The stale doughnut

I wrote this a couple of days ago but sneakily scheduled it to publish now, thinking I won’t be getting on the internet much in the next wee while so might as well keep the posts spaced. I haven’t had the root canal finished yet, so at the moment I have the dental equivalent of chewing gum patching the hole. Hopefully I’ll get it finished tomorrow. Oh and Darjeeling is beautiful and I’m feeling better about things.

Arriving in Darjeeling I broke a tooth. It was the last straw in a long shitty day. It had already broken earlier this year and I had gone to the dentist like a good boy and had it fixed in 15 minutes on my lunch break while looking at my dentist’s latest holiday photos plastered on the wall opposite the chair. $180 later and it was done.

“There you go young man, all fixed up.”

“Thanks asshole, maybe if you’d actually checked my x-ray last time rather than just billing me for it and never calling back to give me the results this wouldn’t have happened.”

I didn’t say this of course; I’m far too much of a conflict averse pussy. I probably said something like “gee doc, thanks a lot you really saved my day.”

Then, barely three months later, the tooth cracked. Three days into a three week trek in the Karakoram mountains (if you haven’t heard of them that should probably give you an idea of how remote they are). I was eating a lolly and I felt shards of my molar split away from the tooth. I spat flakes of enamel out onto my Kindle in surprise. Well what could I do? My tent mate Chris – a doctor from Australia – took a look at it and he said it looked ok.

“It’s just the corner’s come off mate, there’s no pulp showing so you should be ok.”

And I was ok. I felt old and depressed for a day about my teeth dropping out like in so many of my nightmares but then got used to eating on one side of my mouth, enjoyed the mountains, and completely forgot about the weak tooth.

Until it broke. I felt like it couldn’t have come at a worse time. Our train had gone from being four hours late to six and our extra day in Darjeeling before our climbing course started had evaporated in a sauna-like sweat pit of languidity waiting the day away in the train, sweat sticking the benches to our singlets and our singlets to our backs. I had hardly slept. The train didn’t leave until after 11.30pm and then the chai-wallahs started their dawn chorus around 4.00am. From then on vendors moved up and down the train selling all manner of different snacks and everything from combs to plastic toy guns, torches to chappals; each vendor with his own distinctive piercing cry. By 8.00am it was too hot to pretend to sleep anyway.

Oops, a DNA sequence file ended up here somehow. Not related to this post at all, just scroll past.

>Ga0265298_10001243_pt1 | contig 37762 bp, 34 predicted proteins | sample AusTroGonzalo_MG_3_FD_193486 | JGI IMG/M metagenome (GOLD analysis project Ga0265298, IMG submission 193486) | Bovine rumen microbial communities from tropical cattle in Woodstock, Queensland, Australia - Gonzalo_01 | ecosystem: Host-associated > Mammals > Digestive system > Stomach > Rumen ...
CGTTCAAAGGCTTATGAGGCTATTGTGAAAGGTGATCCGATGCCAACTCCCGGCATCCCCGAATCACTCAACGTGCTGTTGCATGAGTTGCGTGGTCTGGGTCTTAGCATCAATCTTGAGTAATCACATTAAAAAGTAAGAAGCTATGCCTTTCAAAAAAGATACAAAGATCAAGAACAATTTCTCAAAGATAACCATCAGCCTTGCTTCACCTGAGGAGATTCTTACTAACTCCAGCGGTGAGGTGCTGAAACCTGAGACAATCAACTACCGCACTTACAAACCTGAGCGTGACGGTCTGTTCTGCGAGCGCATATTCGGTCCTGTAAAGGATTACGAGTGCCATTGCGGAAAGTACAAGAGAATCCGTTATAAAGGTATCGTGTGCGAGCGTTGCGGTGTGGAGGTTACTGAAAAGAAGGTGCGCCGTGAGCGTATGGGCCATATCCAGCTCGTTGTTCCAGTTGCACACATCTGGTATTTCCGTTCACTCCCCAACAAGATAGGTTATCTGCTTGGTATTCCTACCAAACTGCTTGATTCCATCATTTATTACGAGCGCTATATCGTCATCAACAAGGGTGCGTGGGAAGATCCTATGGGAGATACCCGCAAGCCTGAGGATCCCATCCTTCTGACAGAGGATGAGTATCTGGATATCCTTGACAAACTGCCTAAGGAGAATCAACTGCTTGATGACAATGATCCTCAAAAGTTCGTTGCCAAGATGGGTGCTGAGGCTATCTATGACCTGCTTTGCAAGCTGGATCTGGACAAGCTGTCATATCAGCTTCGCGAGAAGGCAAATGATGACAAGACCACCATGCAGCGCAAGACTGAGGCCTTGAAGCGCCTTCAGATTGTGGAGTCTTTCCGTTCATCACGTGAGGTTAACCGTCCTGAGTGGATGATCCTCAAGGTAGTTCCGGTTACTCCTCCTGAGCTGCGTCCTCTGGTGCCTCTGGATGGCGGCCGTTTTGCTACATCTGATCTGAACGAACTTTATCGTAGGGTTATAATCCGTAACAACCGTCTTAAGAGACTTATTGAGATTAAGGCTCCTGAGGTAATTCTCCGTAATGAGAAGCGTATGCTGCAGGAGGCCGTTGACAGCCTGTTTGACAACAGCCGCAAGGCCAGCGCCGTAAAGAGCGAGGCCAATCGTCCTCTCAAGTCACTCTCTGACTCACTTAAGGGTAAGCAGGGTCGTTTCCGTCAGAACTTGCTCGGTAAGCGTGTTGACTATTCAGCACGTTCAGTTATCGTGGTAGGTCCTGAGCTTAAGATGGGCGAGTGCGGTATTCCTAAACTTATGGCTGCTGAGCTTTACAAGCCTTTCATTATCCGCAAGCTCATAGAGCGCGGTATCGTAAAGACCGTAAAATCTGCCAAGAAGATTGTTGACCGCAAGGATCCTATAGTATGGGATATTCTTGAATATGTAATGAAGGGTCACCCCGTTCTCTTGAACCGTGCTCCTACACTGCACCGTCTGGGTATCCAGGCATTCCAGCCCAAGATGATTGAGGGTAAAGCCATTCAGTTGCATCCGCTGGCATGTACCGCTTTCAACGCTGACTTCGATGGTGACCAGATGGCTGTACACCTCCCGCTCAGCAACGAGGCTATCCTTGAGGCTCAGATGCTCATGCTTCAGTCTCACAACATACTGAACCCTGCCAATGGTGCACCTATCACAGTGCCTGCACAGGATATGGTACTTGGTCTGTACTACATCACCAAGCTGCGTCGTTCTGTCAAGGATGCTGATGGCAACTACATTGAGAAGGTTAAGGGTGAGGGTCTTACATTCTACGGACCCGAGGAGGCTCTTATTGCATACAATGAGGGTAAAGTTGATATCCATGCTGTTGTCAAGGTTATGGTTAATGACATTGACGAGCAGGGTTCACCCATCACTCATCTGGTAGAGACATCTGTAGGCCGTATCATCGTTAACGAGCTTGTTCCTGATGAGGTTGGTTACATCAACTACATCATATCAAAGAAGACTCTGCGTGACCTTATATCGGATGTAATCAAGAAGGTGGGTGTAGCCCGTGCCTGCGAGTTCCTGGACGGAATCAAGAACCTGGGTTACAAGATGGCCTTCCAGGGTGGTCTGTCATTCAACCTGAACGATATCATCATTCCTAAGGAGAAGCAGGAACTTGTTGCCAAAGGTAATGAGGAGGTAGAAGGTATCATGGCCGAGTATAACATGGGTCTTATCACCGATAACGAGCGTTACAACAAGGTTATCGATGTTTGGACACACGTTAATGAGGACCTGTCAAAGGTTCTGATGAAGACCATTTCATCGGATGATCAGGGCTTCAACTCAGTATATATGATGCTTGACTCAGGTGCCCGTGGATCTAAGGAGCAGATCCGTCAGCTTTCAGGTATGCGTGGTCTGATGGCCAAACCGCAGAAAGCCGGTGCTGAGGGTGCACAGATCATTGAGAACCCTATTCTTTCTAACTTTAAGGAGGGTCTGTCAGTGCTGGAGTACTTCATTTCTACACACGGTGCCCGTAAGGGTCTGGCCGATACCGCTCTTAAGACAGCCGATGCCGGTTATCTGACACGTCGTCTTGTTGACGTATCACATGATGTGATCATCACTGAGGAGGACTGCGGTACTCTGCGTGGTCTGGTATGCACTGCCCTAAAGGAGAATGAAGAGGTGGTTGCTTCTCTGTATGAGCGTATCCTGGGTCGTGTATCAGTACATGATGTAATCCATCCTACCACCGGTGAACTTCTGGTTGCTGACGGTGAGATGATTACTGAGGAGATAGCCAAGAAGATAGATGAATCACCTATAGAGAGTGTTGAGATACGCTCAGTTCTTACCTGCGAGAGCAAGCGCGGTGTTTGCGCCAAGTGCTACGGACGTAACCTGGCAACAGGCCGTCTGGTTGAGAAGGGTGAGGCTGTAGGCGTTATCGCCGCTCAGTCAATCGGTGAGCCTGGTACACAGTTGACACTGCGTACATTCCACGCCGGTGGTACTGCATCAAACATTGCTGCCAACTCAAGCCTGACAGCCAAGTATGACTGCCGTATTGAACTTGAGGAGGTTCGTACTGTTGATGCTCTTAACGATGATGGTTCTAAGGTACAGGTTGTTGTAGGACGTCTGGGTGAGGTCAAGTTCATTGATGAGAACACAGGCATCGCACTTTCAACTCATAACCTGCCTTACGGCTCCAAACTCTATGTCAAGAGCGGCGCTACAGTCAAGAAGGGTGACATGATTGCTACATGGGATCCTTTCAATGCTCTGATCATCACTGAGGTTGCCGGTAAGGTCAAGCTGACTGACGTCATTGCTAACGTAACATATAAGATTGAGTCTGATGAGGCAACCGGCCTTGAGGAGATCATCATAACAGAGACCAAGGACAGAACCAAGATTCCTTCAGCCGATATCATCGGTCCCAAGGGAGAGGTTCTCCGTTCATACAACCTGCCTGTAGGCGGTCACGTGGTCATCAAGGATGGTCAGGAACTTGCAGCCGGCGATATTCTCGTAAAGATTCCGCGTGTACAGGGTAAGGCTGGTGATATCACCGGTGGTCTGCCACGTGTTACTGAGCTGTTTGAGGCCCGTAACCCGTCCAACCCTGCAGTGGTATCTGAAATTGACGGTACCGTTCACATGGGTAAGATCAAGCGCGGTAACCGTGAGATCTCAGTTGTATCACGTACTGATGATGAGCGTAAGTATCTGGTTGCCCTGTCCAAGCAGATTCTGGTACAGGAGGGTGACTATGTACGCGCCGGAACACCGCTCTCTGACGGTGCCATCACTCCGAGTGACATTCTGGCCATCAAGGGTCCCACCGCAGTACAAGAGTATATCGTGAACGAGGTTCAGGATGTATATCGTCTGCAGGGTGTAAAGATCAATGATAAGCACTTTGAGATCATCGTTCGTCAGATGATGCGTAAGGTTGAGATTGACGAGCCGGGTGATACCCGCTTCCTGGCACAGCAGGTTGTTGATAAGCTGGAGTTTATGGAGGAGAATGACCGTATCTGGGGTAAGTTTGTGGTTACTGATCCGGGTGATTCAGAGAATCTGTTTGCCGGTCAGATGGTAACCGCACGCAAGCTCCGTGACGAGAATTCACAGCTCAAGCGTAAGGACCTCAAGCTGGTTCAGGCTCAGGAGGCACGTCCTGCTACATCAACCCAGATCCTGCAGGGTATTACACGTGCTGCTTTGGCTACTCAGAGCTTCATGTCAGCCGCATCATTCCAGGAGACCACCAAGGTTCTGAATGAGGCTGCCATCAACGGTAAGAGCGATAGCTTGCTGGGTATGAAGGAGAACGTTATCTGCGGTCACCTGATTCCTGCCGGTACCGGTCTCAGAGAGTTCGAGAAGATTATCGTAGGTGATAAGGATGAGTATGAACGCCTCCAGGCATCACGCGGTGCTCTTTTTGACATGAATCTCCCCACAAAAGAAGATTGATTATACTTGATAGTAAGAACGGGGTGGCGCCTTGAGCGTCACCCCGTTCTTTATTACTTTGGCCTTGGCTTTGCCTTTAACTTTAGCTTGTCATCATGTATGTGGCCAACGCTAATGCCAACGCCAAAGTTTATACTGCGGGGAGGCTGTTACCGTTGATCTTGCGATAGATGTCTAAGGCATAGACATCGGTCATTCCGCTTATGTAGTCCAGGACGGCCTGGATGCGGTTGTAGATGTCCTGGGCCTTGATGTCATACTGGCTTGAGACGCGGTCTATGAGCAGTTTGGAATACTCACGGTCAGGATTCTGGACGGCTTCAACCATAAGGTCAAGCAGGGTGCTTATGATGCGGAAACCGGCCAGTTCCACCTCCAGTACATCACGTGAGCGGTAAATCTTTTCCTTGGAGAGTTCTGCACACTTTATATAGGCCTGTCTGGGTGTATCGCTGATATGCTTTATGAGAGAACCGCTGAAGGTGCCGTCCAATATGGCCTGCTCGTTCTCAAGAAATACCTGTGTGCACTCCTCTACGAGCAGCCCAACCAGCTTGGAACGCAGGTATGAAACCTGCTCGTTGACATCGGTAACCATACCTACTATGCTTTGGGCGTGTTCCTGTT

From the station we took a share jeep to Darjeeling. We started off in relative comfort, enjoying the drop in temperature as we moved from the plains into the hills, but seats designed for two soon had four crammed in and the road deteriorated into a collection of potholes which our driver swerved energetically through and around. The other road users were performing similar manouevres, utilising both sides of the roads and together created a symphony of horn blowing.

The jeep wouldn’t drop us at our guesthouse so we had to walk. Uphill with our packs it was hard work. After two weeks of gastroenteritis the climbing left me shaking and panting. I had to take a break and we stopped next to a bakery spying doughnuts. We bought two. They were only slightly stale but as I sank my teeth into mine I felt a chunk of something solid. Thinking it some foreign body embedded in the doughnut I fished it out to examine. It was a large chocolate-iced piece of my molar. The same one that the dentist had supposedly repaired earlier this year. This time instead of chipping an edge off, the whole face of the tooth had sheared away leaving a jagged stump and a gaping doughnut and blood filled hole.

I cursed the dentist. I cursed the doughnut. Most of all though I cursed myself for not having had the tooth checked out in Islamabad, Lahore or Delhi when I had had the chance. But by then my tongue had worn smooth the slightly sharper edge that had reminded me of the filling and it had passed out of my mind. Still, I was furious with an impotent inwardly directed rage. I looked for something to take it out on but there was only Sam, looking concerned. There was nothing to do but pocket the tooth fragment, finish the doughnut on the other side of my mouth and plod on uphill to the guesthouse.

The guesthouse was full.

***

More bullshit followed; finding a guesthouse that wasn’t full, spending an hour walking around the dark streets in a power cut looking for a dentist, and so on but it really isn’t worth recounting. I survived, it wasn’t the end of the world and everything felt a little better in the morning.

***

Next up, my root canal.

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